Flood of fake foreign notes raises concern
FAKE currencies have been flooding the Chinese market, causing widespread concern among law-enforcement agencies.
Counterfeiters are now using advanced technology to make fake notes and water stamps, according to security sources.
The Putuo branch of the Industrial and Commercial Bank in Shanghai confiscated forged banknotes valued at more than 20,000 yuan from January to June last year.
The bank estimated all its 14 branches in Shanghai could seize more than 300,000 yuan of bogus money in a year as the forged notes kept flooding the market.
Sources close to the police said laymen would find it difficult to tell if the notes were genuine.
In an attempt to prevent the banknotes from circulating, banks in China will confiscate all the forged notes when enterprises and individuals turn in their counterfeited notes.
The forged notes usually get into the market through business transactions.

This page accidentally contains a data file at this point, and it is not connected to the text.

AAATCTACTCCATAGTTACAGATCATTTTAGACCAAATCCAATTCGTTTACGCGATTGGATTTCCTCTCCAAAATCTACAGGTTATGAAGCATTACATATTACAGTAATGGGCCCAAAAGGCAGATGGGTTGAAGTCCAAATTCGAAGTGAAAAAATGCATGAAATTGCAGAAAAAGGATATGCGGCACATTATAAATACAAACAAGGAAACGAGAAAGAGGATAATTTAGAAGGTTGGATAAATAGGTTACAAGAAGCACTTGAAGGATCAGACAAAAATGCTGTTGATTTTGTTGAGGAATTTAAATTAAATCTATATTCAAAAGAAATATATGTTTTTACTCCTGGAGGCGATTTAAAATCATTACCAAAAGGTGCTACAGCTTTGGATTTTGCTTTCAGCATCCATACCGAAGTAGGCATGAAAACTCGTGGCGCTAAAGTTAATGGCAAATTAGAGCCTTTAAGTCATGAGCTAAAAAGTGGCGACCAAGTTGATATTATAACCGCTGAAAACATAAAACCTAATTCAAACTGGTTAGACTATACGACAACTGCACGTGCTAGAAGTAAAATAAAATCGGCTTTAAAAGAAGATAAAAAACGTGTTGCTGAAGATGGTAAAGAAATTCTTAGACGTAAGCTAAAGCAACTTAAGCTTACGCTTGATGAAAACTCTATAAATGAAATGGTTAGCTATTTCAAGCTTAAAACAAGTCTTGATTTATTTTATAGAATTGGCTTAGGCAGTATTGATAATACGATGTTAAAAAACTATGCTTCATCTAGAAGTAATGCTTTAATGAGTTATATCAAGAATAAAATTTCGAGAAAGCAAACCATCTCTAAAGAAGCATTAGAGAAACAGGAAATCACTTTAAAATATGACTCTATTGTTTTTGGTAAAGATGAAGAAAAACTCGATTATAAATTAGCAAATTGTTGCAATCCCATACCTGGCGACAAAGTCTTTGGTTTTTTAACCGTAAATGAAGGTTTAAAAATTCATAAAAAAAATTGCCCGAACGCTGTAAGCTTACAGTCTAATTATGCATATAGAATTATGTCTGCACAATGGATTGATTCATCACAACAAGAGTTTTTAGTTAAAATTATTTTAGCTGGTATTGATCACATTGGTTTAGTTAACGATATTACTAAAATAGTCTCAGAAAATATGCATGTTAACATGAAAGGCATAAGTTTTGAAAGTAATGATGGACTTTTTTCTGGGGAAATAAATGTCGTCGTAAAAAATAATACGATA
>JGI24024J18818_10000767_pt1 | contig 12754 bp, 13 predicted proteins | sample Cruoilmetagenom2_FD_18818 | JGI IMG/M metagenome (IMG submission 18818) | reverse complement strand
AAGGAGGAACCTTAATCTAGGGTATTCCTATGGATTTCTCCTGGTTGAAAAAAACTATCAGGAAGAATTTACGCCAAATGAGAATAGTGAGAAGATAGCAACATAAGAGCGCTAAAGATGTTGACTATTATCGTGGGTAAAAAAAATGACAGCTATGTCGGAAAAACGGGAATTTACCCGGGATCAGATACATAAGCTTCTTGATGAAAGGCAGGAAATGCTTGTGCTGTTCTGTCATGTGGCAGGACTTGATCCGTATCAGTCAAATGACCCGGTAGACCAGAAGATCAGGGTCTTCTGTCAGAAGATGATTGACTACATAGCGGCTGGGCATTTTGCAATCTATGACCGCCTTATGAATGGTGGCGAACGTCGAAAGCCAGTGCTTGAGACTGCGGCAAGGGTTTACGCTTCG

People who accidentally get banknotes will have to bear the loss.
Some victims said they preferred getting fake goods to fake money.
Experts in the field of finance said the authorities had to enhance the awareness of businessmen and citizens to counterfeit currencies.
Counterfeiters also illegally print and sell invoices which resulted in a disruption of the financial system.
Sources said some enterprises had commissioned unauthorised or underground printing plants to produce invoices to cheat tax departments.
The invoices are also being used by unscrupulous civil servants and businessmen to claim expenses.
The authorities have raided many printing plants in different areas and have seized printing equipment, half-finished products, and end products of unauthorised invoices.
Recently, the tax department of Chengdu, Sichuan province, raided 743 state-owned and private printing plants in the area, and 39 were found to have been involved making fake invoices.